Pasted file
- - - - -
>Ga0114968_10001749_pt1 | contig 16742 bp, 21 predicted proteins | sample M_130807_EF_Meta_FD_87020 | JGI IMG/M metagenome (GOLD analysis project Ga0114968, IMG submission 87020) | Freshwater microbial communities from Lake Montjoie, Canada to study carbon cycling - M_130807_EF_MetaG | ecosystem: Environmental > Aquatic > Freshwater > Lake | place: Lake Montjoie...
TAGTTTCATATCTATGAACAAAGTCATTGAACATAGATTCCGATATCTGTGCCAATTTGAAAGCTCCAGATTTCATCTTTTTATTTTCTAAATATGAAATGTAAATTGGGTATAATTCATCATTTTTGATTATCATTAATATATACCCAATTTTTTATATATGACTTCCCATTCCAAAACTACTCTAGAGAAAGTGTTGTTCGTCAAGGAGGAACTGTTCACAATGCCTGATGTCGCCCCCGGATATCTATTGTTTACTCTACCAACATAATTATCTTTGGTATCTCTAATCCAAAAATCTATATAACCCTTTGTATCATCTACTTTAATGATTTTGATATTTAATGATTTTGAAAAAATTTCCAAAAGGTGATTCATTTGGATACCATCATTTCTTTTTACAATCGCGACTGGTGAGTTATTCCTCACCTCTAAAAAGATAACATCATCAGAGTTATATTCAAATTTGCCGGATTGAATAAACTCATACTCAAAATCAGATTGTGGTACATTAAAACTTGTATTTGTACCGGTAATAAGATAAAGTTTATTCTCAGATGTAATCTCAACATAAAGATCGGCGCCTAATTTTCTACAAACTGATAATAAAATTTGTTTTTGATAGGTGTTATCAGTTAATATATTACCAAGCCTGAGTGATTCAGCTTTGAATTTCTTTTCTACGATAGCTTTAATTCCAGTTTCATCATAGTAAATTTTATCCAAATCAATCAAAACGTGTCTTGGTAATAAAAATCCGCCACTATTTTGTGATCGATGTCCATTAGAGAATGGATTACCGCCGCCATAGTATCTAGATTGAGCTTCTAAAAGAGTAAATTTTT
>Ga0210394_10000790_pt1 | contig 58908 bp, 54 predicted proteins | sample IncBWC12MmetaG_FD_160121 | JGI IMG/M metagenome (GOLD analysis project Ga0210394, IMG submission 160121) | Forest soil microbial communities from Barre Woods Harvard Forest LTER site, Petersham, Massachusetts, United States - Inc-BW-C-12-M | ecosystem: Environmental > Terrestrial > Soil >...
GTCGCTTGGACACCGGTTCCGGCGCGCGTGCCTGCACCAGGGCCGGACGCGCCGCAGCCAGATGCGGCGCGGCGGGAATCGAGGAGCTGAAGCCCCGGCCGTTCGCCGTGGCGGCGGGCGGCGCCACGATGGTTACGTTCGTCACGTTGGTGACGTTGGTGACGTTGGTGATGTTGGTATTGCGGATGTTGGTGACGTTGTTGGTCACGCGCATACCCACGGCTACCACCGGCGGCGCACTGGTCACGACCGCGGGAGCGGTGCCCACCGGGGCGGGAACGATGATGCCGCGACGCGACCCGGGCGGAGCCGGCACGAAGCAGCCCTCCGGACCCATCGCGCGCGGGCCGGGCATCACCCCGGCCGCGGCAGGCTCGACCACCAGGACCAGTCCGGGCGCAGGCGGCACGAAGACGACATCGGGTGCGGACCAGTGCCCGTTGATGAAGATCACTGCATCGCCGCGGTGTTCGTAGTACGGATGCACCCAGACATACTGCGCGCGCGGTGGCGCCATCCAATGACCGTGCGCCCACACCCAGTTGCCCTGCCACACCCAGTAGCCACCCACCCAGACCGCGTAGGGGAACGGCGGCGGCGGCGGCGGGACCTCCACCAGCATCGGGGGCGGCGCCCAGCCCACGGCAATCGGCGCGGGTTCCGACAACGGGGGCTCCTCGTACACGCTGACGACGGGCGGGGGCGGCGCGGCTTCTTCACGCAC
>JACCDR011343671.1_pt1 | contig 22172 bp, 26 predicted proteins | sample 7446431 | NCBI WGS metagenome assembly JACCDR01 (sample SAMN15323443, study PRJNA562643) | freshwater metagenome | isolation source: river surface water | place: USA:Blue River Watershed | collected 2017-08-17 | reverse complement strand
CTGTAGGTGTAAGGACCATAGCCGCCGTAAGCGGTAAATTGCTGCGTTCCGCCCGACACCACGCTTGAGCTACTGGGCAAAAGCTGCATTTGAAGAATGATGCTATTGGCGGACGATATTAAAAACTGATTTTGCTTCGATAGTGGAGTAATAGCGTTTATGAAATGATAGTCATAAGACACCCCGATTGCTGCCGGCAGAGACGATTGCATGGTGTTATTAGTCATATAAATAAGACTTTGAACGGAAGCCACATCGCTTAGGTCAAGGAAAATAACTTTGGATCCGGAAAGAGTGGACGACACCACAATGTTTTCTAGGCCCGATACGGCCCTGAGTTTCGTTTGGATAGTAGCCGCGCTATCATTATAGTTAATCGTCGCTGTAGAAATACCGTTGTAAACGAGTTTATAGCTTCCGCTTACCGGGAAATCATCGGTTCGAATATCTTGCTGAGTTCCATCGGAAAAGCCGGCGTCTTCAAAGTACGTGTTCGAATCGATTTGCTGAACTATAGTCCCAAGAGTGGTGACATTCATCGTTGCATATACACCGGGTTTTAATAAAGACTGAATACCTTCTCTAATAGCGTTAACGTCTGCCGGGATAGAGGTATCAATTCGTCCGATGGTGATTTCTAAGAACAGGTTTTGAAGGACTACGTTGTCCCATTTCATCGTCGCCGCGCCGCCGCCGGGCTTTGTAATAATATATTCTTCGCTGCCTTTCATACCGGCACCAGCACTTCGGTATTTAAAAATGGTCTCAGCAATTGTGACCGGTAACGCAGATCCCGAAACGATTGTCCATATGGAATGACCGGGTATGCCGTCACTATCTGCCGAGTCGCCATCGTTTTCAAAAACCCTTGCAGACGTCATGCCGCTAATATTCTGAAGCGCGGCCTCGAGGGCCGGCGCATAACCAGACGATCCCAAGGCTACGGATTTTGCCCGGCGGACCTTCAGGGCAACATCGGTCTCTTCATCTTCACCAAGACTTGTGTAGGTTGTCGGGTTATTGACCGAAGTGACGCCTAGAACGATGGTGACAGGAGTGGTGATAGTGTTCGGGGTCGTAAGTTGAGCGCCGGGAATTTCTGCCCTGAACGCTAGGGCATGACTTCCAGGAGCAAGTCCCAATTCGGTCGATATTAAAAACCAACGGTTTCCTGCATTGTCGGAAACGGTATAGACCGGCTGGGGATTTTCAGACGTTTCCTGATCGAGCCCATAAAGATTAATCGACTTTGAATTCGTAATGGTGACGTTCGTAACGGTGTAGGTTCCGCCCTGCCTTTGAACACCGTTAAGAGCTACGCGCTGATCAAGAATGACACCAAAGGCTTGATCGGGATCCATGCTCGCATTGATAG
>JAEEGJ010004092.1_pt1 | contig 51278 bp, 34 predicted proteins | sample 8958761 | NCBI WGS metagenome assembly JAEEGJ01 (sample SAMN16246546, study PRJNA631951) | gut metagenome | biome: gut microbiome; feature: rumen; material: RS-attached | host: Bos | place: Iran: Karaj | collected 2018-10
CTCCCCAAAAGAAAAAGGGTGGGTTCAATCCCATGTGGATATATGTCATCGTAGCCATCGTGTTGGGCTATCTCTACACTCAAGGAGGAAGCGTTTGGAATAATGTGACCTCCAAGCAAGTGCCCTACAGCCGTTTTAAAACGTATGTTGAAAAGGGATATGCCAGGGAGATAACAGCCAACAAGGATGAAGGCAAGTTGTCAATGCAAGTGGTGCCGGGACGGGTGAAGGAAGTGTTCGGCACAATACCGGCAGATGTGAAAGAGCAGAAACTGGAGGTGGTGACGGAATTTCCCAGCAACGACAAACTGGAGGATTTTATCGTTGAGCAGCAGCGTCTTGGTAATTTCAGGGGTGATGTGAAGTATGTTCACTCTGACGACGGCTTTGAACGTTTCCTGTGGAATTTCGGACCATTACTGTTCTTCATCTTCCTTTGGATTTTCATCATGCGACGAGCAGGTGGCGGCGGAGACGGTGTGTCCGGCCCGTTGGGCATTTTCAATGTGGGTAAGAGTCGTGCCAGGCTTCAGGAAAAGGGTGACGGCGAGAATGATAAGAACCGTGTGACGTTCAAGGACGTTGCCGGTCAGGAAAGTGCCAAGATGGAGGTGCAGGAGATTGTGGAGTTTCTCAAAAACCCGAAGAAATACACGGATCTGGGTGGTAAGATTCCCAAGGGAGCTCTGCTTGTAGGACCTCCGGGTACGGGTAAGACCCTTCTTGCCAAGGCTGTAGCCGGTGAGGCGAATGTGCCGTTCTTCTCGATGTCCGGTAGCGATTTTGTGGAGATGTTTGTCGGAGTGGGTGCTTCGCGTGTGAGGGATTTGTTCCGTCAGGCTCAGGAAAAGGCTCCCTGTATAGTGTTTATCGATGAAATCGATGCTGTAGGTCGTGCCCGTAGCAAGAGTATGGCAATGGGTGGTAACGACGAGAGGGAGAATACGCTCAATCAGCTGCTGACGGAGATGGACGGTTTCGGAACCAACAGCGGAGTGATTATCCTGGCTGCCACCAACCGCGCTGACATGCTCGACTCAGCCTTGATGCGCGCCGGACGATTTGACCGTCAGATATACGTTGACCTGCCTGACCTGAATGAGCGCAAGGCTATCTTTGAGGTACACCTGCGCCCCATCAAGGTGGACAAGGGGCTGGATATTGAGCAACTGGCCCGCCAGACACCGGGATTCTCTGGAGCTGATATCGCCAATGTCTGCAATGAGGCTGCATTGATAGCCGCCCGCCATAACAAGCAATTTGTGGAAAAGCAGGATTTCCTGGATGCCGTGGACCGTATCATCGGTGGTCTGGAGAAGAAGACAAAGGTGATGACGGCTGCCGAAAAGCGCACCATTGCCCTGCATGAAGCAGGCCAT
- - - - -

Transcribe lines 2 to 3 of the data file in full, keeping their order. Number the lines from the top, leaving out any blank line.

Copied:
TAGTTTCATATCTATGAACAAAGTCATTGAACATAGATTCCGATATCTGTGCCAATTTGAAAGCTCCAGATTTCATCTTTTTATTTTCTAAATATGAAATGTAAATTGGGTATAATTCATCATTTTTGATTATCATTAATATATACCCAATTTTTTATATATGACTTCCCATTCCAAAACTACTCTAGAGAAAGTGTTGTTCGTCAAGGAGGAACTGTTCACAATGCCTGATGTCGCCCCCGGATATCTATTGTTTACTCTACCAACATAATTATCTTTGGTATCTCTAATCCAAAAATCTATATAACCCTTTGTATCATCTACTTTAATGATTTTGATATTTAATGATTTTGAAAAAATTTCCAAAAGGTGATTCATTTGGATACCATCATTTCTTTTTACAATCGCGACTGGTGAGTTATTCCTCACCTCTAAAAAGATAACATCATCAGAGTTATATTCAAATTTGCCGGATTGAATAAACTCATACTCAAAATCAGATTGTGGTACATTAAAACTTGTATTTGTACCGGTAATAAGATAAAGTTTATTCTCAGATGTAATCTCAACATAAAGATCGGCGCCTAATTTTCTACAAACTGATAATAAAATTTGTTTTTGATAGGTGTTATCAGTTAATATATTACCAAGCCTGAGTGATTCAGCTTTGAATTTCTTTTCTACGATAGCTTTAATTCCAGTTTCATCATAGTAAATTTTATCCAAATCAATCAAAACGTGTCTTGGTAATAAAAATCCGCCACTATTTTGTGATCGATGTCCATTAGAGAATGGATTACCGCCGCCATAGTATCTAGATTGAGCTTCTAAAAGAGTAAATTTTT
>Ga0210394_10000790_pt1 | contig 58908 bp, 54 predicted proteins | sample IncBWC12MmetaG_FD_160121 | JGI IMG/M metagenome (GOLD analysis project Ga0210394, IMG submission 160121) | Forest soil microbial communities from Barre Woods Harvard Forest LTER site, Petersham, Massachusetts, United States - Inc-BW-C-12-M | ecosystem: Environmental > Terrestrial > Soil >...